What the RAISE Family Caregivers Act Will Do
The RAISE Family Caregivers Act requires the U.S. Secretary of Health and Human Services (HHS) to develop, maintain and update an integrated national strategy to support family caregivers. And that support is sorely needed.
“Family caregivers are the backbone of our care system in America. We need to make it easier for them to coordinate care for their loved ones, get information and resources, and take a break so they can rest and recharge,” said Nancy A. LeaMond, AARP’s chief advocacy and engagement officer and a Next Avenue Influencer in Aging.
According to AARP, family caregivers “commonly experience emotional strain and mental health problems, especially depression, and have poorer physical health than noncaregivers.” And they rarely receive training in providing care. As my colleague Emily Gurnon wrote, the 2016 Families Caring for an Aging America report said family caregivers for adults 65 and older are “stressed, isolated and often suffering financially.”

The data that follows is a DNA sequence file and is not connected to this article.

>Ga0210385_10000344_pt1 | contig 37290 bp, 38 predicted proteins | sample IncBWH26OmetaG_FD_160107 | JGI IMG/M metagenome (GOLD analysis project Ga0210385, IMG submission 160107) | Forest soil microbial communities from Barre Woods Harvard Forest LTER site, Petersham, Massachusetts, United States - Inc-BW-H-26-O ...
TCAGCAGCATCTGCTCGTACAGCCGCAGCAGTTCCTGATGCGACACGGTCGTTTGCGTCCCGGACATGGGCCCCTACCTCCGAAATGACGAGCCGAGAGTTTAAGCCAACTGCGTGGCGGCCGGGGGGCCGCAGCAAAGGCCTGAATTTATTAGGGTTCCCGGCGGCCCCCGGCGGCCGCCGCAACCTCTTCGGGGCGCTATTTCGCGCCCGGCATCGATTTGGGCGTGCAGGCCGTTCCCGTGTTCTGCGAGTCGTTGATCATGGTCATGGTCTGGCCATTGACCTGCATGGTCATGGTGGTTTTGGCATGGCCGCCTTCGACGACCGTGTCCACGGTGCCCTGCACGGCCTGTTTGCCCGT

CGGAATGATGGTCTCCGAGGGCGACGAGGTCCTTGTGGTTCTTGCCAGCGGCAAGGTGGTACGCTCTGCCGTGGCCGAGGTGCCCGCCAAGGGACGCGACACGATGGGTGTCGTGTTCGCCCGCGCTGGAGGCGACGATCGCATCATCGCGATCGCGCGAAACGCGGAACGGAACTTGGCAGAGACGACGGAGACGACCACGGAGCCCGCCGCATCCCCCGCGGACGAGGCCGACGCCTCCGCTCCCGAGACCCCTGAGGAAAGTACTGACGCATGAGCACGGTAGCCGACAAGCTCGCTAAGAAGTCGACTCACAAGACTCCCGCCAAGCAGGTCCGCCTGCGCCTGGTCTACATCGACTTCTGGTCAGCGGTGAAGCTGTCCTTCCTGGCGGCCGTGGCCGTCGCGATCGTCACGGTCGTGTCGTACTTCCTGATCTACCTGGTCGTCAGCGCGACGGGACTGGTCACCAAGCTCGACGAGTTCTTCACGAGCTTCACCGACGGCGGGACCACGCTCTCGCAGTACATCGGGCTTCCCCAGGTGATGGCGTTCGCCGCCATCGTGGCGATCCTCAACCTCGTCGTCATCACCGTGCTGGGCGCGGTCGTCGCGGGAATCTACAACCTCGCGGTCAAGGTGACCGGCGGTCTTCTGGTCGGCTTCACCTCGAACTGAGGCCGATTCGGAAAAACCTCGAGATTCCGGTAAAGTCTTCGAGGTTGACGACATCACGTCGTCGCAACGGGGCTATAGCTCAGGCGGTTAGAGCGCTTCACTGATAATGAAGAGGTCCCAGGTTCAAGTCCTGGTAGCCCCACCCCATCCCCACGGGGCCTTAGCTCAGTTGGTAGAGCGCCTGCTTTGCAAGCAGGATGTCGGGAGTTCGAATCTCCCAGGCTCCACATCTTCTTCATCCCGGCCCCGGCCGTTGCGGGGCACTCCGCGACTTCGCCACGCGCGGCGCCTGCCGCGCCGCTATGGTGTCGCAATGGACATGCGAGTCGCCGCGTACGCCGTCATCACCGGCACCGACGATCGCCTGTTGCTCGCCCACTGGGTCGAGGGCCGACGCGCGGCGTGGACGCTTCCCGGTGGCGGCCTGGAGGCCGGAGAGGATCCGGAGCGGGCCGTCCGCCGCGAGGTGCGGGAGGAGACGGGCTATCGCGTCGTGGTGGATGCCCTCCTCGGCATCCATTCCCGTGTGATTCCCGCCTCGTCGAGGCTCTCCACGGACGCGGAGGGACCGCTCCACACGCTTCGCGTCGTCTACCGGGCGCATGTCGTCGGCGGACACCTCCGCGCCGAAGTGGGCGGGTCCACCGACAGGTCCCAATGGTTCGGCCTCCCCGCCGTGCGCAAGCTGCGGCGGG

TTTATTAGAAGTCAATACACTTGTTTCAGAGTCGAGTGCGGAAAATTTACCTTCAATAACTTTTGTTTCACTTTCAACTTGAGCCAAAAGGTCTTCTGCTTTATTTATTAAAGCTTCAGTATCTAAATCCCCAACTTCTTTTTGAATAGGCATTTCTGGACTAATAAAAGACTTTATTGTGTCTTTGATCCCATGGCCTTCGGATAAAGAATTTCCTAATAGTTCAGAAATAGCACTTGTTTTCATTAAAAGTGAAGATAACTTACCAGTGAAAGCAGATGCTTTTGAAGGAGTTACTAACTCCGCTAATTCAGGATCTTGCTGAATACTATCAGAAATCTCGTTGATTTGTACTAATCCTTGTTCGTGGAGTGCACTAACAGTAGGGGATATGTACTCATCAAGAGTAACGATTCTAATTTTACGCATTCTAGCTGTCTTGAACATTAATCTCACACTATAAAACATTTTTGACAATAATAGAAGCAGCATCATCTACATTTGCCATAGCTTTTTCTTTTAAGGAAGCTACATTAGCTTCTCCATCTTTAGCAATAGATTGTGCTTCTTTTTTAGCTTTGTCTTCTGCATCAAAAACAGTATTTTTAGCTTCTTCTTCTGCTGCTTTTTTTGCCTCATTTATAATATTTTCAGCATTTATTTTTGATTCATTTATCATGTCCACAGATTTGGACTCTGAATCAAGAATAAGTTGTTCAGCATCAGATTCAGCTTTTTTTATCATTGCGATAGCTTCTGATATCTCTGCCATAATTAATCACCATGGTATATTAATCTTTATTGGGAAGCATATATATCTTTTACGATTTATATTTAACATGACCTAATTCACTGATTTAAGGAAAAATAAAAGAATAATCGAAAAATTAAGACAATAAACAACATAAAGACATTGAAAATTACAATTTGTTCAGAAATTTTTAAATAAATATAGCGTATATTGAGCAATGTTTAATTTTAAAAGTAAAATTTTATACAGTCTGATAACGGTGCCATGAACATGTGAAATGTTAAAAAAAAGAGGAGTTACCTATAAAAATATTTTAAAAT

Most family caregivers juggle work and caregiving. And 78% of them incur out-of-pocket costs due to caregiving, spending $6,954 a year, on average, according to AARP’s Family Caregiving and Out-of-Pocket Costs: 2016 Report.
Under the RAISE Act, HHS will create a national family caregiver strategy by bringing together federal agencies an representatives from the private and public sectors (like family caregivers, health care providers, employers and state and local officials) in public advisory council meetings designed to make recommendations. The agency will have 18 months to develop its initial strategy and then must provide annual updates.